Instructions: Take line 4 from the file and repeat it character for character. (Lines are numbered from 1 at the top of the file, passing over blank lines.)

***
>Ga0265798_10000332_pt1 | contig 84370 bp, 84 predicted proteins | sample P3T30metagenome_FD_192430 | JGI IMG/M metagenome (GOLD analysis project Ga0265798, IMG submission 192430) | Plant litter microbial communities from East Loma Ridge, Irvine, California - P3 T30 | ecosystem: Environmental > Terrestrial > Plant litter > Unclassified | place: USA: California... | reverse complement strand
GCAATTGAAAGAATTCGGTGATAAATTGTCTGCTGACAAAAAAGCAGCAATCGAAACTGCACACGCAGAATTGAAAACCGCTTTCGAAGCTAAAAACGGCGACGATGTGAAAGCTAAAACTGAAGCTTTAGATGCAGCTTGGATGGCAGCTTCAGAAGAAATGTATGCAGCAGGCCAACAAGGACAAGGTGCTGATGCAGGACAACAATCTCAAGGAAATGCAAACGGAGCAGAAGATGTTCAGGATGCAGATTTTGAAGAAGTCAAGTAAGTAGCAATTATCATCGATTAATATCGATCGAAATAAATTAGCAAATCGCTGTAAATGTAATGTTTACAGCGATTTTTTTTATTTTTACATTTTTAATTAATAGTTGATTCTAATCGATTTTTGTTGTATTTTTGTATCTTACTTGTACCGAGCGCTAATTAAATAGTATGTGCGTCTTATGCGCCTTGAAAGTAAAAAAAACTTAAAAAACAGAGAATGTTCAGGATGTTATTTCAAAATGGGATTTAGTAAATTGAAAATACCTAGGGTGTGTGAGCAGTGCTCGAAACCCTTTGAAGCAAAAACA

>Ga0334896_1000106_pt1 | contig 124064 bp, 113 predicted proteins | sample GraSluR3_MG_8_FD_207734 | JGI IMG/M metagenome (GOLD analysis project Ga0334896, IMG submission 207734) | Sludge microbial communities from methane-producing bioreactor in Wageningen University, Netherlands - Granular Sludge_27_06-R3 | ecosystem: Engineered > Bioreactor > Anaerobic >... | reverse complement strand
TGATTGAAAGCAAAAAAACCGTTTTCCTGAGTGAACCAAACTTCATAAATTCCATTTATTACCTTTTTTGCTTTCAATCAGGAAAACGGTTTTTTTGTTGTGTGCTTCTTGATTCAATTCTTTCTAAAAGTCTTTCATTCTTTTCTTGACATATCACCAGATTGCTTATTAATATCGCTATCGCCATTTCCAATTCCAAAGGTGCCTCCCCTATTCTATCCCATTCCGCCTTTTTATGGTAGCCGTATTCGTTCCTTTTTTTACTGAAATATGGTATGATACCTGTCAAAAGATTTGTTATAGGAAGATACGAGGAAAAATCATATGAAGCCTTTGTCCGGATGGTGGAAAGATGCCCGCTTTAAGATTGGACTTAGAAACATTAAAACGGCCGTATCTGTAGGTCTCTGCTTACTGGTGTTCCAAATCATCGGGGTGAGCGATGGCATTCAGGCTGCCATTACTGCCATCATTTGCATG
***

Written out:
TGATTGAAAGCAAAAAAACCGTTTTCCTGAGTGAACCAAACTTCATAAATTCCATTTATTACCTTTTTTGCTTTCAATCAGGAAAACGGTTTTTTTGTTGTGTGCTTCTTGATTCAATTCTTTCTAAAAGTCTTTCATTCTTTTCTTGACATATCACCAGATTGCTTATTAATATCGCTATCGCCATTTCCAATTCCAAAGGTGCCTCCCCTATTCTATCCCATTCCGCCTTTTTATGGTAGCCGTATTCGTTCCTTTTTTTACTGAAATATGGTATGATACCTGTCAAAAGATTTGTTATAGGAAGATACGAGGAAAAATCATATGAAGCCTTTGTCCGGATGGTGGAAAGATGCCCGCTTTAAGATTGGACTTAGAAACATTAAAACGGCCGTATCTGTAGGTCTCTGCTTACTGGTGTTCCAAATCATCGGGGTGAGCGATGGCATTCAGGCTGCCATTACTGCCATCATTTGCATG